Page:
David G. Cox Esq.
Do what you can, with what you've got, where you are.
A Medieval-style Card-game for 2-4 Earls
Designed by Jon Sudbury
Published by Jon Sudbury Games (2014)
I became aware of Ortus Regni by accident, skimming through the pages of BGG. It looked different…really different. So different that I was reluctant to spend the money necessary to buy it and have it shipped to Australia. I thought long and hard about it for six months, reading reviews, but remaining unconvinced that I really wanted/needed the game.
I accidentally bumped into a second-hand copy for a really good price. I purchased it.
Before I tell you about the game let me say that all my expectations have been greatly exceeded. It looks incredible with some of the best production values I have ever seen. It is incredibly simple to play without being simplistic. It plays quickly and I find it both an extremely exciting and satisfying game to play. I have also found the designer to be very supportive of his game and interesting to communicate with.
Let’s Start With the Product.
The word to describe everything about the game is “lavish”. All components are made solidly and with an incredible high quality finish. The box is solid and glossy. The cards are beautiful and illustrated with contemporary artwork. The wooden card holders are stylish. Jon Sudbury told me he designed the game hoping that it would instil a feel for the period, consequently the cards have no text as many people at the time would have been illiterate.
Let’s Look at the Gameplay
The game has 16 different cards: 6 location cards, 5 people cards and 5 political cards. Apart from the palace (each player starts with their single palace on the table in front of them) there are six each of the other 15 cards. Players start with 91 cards. Players choose a deck of 25 cards – the only stipulation is that they must include their palace.
Each of the 15 cards can be played in one, two or three different ways. There are really nice player aids to help you learn how to play the game and what the cards can do. The object of the game is to construct a deck of 25 cards that will be able to win the game. You can win the game by eliminating all of the opponents’’ fiefs (castles and palaces), by eliminating their prince through treachery or by them running out of cards in their draw deck.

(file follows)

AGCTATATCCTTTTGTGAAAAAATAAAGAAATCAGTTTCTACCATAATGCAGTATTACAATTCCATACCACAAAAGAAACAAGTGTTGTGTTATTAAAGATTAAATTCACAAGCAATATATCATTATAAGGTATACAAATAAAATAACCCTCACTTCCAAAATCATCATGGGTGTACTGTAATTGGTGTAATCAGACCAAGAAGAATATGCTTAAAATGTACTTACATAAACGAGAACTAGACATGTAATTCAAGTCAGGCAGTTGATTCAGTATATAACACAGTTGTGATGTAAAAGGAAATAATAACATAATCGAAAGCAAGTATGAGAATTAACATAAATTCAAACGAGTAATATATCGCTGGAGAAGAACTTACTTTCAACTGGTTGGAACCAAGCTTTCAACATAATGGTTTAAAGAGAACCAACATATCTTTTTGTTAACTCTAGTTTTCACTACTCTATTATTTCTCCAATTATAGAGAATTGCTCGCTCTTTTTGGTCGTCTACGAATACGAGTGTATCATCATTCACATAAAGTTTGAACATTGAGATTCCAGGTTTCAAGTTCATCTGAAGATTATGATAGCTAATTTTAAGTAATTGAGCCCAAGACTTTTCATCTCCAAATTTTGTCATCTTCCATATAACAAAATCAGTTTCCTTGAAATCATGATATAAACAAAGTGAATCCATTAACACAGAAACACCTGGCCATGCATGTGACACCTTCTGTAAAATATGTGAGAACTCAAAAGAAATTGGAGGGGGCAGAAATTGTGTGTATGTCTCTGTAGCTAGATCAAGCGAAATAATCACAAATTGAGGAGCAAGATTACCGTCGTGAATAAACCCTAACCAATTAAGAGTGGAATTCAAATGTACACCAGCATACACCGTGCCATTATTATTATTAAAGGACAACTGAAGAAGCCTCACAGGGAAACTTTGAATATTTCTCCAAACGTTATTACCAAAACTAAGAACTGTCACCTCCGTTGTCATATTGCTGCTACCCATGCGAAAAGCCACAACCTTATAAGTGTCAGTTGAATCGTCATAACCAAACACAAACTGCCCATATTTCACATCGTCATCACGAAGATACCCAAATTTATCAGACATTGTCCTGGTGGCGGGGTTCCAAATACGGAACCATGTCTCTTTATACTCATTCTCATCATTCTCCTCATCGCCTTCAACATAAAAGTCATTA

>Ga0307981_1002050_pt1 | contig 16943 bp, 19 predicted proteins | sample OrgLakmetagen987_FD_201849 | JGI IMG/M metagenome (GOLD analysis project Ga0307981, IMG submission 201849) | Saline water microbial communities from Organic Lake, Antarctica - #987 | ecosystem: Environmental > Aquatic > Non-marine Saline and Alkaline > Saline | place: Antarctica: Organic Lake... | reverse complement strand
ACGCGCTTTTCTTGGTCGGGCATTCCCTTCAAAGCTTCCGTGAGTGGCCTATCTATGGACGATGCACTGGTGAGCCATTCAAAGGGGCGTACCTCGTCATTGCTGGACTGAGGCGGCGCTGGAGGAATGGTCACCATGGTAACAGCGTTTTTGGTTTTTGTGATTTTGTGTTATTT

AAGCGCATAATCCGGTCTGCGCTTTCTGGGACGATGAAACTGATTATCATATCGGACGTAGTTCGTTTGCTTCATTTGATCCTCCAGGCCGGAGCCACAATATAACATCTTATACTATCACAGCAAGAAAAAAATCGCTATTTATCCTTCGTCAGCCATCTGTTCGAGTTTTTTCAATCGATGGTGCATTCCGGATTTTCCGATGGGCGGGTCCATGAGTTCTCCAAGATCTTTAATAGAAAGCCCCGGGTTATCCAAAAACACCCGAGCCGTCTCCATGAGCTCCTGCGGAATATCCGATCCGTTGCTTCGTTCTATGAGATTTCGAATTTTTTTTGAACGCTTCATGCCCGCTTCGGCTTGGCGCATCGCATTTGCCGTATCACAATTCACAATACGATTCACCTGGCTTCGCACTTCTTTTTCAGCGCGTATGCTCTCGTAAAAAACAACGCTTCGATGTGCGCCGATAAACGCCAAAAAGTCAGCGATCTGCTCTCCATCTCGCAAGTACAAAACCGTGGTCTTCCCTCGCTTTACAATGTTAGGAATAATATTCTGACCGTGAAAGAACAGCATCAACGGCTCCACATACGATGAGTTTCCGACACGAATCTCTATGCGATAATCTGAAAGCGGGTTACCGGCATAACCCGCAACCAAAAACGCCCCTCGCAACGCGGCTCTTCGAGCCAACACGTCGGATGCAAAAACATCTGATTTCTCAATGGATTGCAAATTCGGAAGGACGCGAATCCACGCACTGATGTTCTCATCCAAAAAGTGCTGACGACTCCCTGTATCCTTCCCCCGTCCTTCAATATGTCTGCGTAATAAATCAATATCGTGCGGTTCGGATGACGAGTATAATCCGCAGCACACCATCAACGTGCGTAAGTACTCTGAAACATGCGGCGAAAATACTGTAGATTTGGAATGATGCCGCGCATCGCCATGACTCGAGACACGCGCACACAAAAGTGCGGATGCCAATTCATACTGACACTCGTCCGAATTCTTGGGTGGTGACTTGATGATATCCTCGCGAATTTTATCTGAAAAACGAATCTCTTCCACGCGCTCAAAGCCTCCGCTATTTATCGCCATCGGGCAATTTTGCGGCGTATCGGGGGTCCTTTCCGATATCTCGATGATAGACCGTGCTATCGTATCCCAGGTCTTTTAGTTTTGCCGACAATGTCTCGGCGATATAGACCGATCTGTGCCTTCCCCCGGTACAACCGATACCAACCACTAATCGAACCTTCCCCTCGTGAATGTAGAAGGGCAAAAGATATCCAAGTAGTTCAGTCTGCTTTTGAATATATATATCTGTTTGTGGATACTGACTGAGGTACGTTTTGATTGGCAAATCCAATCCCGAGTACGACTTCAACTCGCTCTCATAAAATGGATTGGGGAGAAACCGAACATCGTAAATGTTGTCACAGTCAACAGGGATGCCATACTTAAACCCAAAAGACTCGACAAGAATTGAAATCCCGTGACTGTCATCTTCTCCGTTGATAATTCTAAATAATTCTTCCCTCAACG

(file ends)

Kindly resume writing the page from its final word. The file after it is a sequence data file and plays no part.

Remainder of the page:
The game is a quick game and a two-player contest should take less than 20 minutes. It is not a game that requires a lot of thinking during the game. The thinking takes place before the game as you select cards for your deck. The play of the game is simply to see how well you constructed your deck…and I find that fascinating.
To play the game is simple. You play a card from your hand or build up your army. If you wish you may construct towers to help protect your fief and/or add armies to mercenary cards, and then you draw a card.
The location cards are castle, market, land, church and cathedral. The castle allows a little more security by being able to lose a fief and remain in the game. Markets increase the value of your land. Land allows you to recruit and field an army. The church and cathedral help obtain favourable battle results and possibly assist in bequeathing your estates to other members of your bloodline, to extend the longevity of your family.
People cards include prince, vassal, monk, mercenary and champion. You can only have one prince in play at a time. Vassals can help in combat and be sent as an emissary to the Vikings. Monks can be sent as an emissary to enlist the aid of the treacherous Vikings. Mercenaries allow you to field a larger army and, due to my inexperience, I find champions have not yet found their way into my deck as I am yet to work out how to employ them effectively.